International Center for Tropical Agriculture | Page 3 | Land Portal


To reduce hunger and poverty, and improve human nutrition in the tropics through research aimed at increasing the eco-efficiency of agriculture.


CIAT’s staff includes about 200 scientists. Supported by a wide array of donors, the Center collaborates with hundreds of partners to conduct high-quality research and translate the results into development impact. A Board of Trustees provides oversight of CIAT’s research and financial management.


- Shared organizational ethic
- We respect each other, our partners, and the people who benefit from our work. We act with honesty, integrity, transparency, and environmental responsibility in all of our joint endeavors.

- Learning through partnerships
- We work efficiently and pragmatically together and with partners. Considering our diversity to be a key asset, we adapt readily to change and strive to improve our performance through continuous learning.

- Innovation for impact
- We develop innovative solutions to important challenges in tropical agriculture, resulting in major benefits for the people who support, participate in, and profit from our work.

International Center for Tropical Agriculture Resources

Displaying 11 - 15 of 957
Library Resource
Policy Papers & Briefs
December, 2018
Burkina Faso, Africa, Western Africa

This policy brief aims to give an overview of land degradation hotspots in Burkina Faso and the policy options for land restoration. In this assessment, land degradation is referred to as the persistent loss of ecosystem function and productivity caused by disturbances from which the land cannot recover without human intervention (unaided). Hotspots are defined as places that experience high land degradation and if left unattended, will negatively affect both human wellbeing and the environment.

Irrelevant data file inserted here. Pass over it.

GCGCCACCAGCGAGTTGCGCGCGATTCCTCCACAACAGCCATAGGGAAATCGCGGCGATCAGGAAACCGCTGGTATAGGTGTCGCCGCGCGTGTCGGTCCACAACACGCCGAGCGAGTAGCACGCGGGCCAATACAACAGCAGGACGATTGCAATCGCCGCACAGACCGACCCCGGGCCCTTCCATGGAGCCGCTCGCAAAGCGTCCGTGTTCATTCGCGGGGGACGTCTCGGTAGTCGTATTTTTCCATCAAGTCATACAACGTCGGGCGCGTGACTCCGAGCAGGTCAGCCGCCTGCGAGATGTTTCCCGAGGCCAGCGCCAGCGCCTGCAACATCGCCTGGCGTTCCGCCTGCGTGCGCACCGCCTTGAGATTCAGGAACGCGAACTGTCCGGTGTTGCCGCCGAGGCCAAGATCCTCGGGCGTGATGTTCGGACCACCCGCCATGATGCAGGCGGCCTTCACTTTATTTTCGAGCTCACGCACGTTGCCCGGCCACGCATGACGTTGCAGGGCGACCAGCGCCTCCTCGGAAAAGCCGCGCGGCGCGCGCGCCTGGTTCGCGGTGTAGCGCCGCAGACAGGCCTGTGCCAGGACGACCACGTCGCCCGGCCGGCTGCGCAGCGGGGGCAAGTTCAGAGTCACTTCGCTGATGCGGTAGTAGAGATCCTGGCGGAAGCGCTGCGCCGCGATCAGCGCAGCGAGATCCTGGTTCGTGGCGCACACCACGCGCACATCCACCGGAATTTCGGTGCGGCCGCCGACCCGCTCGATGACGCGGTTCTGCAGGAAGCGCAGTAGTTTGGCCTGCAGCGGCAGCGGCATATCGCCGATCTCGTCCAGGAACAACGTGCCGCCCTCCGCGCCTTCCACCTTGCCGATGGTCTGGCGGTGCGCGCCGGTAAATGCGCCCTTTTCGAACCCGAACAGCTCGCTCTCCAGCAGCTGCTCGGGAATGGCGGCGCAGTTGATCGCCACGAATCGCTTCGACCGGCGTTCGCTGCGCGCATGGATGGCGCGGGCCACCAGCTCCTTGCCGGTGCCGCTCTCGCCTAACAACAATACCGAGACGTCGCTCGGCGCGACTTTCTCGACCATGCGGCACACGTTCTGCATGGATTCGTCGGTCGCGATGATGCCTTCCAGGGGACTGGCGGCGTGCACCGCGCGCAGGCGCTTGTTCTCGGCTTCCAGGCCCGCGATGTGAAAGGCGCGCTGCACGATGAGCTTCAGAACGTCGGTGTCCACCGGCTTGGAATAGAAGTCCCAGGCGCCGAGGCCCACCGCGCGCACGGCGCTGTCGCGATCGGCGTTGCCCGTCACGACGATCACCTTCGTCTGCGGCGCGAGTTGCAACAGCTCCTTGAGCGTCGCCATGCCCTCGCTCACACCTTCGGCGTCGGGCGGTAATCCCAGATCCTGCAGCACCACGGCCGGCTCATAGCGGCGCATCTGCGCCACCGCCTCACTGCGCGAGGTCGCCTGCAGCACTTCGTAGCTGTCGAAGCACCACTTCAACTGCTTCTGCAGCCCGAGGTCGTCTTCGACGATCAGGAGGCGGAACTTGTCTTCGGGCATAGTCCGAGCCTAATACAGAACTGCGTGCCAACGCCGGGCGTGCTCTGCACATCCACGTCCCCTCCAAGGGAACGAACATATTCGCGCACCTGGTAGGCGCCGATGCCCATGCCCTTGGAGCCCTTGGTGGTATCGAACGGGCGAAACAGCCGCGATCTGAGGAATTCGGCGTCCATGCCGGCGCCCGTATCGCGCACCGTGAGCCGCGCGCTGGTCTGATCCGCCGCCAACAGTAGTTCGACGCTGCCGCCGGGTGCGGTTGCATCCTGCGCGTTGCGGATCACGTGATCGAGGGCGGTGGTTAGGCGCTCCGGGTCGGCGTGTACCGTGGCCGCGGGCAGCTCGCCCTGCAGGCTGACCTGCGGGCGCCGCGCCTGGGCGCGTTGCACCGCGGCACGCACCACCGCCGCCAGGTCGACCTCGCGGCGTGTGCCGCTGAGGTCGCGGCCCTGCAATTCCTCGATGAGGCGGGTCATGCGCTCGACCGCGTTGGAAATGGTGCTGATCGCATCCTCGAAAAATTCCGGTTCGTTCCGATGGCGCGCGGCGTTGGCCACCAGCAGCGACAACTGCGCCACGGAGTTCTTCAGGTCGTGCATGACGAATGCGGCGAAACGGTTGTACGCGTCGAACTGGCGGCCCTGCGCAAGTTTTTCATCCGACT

Library Resource
Journal Articles & Books
December, 2018
Peru, Central America, South America

Introduction The Cañete River watershed located in the central Peruvian Andes, is undergoing hydrological changes due to global rising temperatures, landuse changes and increased water supply demand. At the river’s source in the ice-covered mountains at 5,800 m.a.s.l., changes in the landscape are evident given the ever receding snow covered ground. According to aerial photographs of the snowcap mountains, out of the 16 snow peaks that existed in 1962, only 11 remained in 1990 (Cementos Lima S.A.).

Library Resource
December, 2018

The IUCN data base lists several plant species whose existence is currently threatened by human activities and climatic extremes. Here we report a methodology that monitors threat status of these species in near real time, by deriving data from multiple open data sources, by linking them via a machine learning analytical framework, with interpretations facilitated by a web based geospatial visualization framework.

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